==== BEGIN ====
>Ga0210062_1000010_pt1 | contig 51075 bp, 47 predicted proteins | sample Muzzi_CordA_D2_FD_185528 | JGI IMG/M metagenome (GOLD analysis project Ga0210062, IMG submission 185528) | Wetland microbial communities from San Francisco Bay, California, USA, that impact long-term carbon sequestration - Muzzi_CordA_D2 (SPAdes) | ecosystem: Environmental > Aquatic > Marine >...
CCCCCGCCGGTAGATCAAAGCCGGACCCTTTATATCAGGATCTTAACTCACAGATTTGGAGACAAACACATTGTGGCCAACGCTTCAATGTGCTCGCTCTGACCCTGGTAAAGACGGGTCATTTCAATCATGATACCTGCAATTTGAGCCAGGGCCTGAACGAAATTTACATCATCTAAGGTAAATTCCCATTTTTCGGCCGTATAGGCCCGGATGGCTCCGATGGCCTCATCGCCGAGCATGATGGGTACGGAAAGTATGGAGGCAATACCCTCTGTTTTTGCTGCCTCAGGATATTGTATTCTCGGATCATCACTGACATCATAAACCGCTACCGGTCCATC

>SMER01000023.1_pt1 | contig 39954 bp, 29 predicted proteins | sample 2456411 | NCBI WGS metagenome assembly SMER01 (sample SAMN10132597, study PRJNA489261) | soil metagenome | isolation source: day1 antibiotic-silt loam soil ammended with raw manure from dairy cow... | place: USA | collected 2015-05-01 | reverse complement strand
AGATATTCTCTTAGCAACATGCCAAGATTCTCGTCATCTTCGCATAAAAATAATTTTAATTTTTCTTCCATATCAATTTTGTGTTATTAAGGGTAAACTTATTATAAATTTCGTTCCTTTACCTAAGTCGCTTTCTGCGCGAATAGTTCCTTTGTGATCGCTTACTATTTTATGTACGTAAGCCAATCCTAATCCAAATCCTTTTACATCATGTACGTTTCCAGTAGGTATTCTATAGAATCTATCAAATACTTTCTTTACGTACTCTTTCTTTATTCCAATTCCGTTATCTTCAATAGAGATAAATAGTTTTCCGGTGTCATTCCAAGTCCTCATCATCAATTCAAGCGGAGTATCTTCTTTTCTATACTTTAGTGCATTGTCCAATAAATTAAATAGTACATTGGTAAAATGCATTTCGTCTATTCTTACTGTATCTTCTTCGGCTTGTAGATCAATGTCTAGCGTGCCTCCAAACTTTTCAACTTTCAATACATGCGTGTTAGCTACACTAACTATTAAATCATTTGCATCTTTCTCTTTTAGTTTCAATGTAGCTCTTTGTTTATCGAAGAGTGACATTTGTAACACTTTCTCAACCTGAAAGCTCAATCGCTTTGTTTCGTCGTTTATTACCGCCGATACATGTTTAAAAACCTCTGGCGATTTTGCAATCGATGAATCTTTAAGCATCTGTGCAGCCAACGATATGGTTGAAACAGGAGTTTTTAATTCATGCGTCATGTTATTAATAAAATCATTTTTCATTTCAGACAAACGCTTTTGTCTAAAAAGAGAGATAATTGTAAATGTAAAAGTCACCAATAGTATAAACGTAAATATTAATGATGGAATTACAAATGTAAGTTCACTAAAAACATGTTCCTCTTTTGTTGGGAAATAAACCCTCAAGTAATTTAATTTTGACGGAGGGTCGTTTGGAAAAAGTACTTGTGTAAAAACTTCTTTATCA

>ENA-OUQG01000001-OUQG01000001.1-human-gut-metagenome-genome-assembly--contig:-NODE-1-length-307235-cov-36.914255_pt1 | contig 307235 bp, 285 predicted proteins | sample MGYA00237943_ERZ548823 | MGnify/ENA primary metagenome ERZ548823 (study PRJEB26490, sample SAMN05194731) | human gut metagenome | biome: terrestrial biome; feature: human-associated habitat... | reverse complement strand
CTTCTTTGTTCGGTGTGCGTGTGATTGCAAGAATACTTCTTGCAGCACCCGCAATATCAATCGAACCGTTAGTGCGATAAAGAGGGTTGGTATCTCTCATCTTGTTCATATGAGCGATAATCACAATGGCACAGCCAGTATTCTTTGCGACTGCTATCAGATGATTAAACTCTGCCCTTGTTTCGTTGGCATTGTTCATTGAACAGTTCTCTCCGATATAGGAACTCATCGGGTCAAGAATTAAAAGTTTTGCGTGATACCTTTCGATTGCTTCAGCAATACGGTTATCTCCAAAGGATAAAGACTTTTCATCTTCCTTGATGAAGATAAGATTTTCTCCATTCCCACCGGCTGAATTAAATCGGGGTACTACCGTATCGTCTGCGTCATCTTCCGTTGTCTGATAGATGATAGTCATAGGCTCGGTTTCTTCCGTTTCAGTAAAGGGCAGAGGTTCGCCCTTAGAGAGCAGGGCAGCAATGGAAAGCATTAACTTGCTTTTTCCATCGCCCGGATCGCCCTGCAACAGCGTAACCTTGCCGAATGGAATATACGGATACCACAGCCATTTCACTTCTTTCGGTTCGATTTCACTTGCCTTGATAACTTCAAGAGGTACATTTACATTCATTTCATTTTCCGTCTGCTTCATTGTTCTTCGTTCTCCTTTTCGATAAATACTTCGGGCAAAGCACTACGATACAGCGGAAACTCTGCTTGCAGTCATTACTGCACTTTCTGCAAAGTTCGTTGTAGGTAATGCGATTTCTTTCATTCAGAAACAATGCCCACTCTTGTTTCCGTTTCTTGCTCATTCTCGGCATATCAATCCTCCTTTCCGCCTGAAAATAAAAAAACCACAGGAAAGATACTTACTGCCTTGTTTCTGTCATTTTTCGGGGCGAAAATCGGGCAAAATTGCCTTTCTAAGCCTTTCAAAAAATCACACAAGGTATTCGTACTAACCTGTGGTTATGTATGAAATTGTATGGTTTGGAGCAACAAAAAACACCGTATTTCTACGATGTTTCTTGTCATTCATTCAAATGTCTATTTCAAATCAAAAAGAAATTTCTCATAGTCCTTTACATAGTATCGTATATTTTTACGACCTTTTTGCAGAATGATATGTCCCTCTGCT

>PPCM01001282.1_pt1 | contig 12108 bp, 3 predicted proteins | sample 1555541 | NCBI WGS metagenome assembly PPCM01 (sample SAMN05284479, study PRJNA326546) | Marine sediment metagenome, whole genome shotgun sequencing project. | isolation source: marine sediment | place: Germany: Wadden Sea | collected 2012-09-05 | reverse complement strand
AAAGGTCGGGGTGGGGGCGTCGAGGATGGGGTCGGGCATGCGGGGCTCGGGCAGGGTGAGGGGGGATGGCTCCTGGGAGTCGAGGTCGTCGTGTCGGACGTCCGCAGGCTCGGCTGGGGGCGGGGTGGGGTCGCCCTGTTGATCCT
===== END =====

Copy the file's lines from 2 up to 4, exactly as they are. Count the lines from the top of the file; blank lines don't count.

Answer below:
CCCCCGCCGGTAGATCAAAGCCGGACCCTTTATATCAGGATCTTAACTCACAGATTTGGAGACAAACACATTGTGGCCAACGCTTCAATGTGCTCGCTCTGACCCTGGTAAAGACGGGTCATTTCAATCATGATACCTGCAATTTGAGCCAGGGCCTGAACGAAATTTACATCATCTAAGGTAAATTCCCATTTTTCGGCCGTATAGGCCCGGATGGCTCCGATGGCCTCATCGCCGAGCATGATGGGTACGGAAAGTATGGAGGCAATACCCTCTGTTTTTGCTGCCTCAGGATATTGTATTCTCGGATCATCACTGACATCATAAACCGCTACCGGTCCATC

>SMER01000023.1_pt1 | contig 39954 bp, 29 predicted proteins | sample 2456411 | NCBI WGS metagenome assembly SMER01 (sample SAMN10132597, study PRJNA489261) | soil metagenome | isolation source: day1 antibiotic-silt loam soil ammended with raw manure from dairy cow... | place: USA | collected 2015-05-01 | reverse complement strand
AGATATTCTCTTAGCAACATGCCAAGATTCTCGTCATCTTCGCATAAAAATAATTTTAATTTTTCTTCCATATCAATTTTGTGTTATTAAGGGTAAACTTATTATAAATTTCGTTCCTTTACCTAAGTCGCTTTCTGCGCGAATAGTTCCTTTGTGATCGCTTACTATTTTATGTACGTAAGCCAATCCTAATCCAAATCCTTTTACATCATGTACGTTTCCAGTAGGTATTCTATAGAATCTATCAAATACTTTCTTTACGTACTCTTTCTTTATTCCAATTCCGTTATCTTCAATAGAGATAAATAGTTTTCCGGTGTCATTCCAAGTCCTCATCATCAATTCAAGCGGAGTATCTTCTTTTCTATACTTTAGTGCATTGTCCAATAAATTAAATAGTACATTGGTAAAATGCATTTCGTCTATTCTTACTGTATCTTCTTCGGCTTGTAGATCAATGTCTAGCGTGCCTCCAAACTTTTCAACTTTCAATACATGCGTGTTAGCTACACTAACTATTAAATCATTTGCATCTTTCTCTTTTAGTTTCAATGTAGCTCTTTGTTTATCGAAGAGTGACATTTGTAACACTTTCTCAACCTGAAAGCTCAATCGCTTTGTTTCGTCGTTTATTACCGCCGATACATGTTTAAAAACCTCTGGCGATTTTGCAATCGATGAATCTTTAAGCATCTGTGCAGCCAACGATATGGTTGAAACAGGAGTTTTTAATTCATGCGTCATGTTATTAATAAAATCATTTTTCATTTCAGACAAACGCTTTTGTCTAAAAAGAGAGATAATTGTAAATGTAAAAGTCACCAATAGTATAAACGTAAATATTAATGATGGAATTACAAATGTAAGTTCACTAAAAACATGTTCCTCTTTTGTTGGGAAATAAACCCTCAAGTAATTTAATTTTGACGGAGGGTCGTTTGGAAAAAGTACTTGTGTAAAAACTTCTTTATCA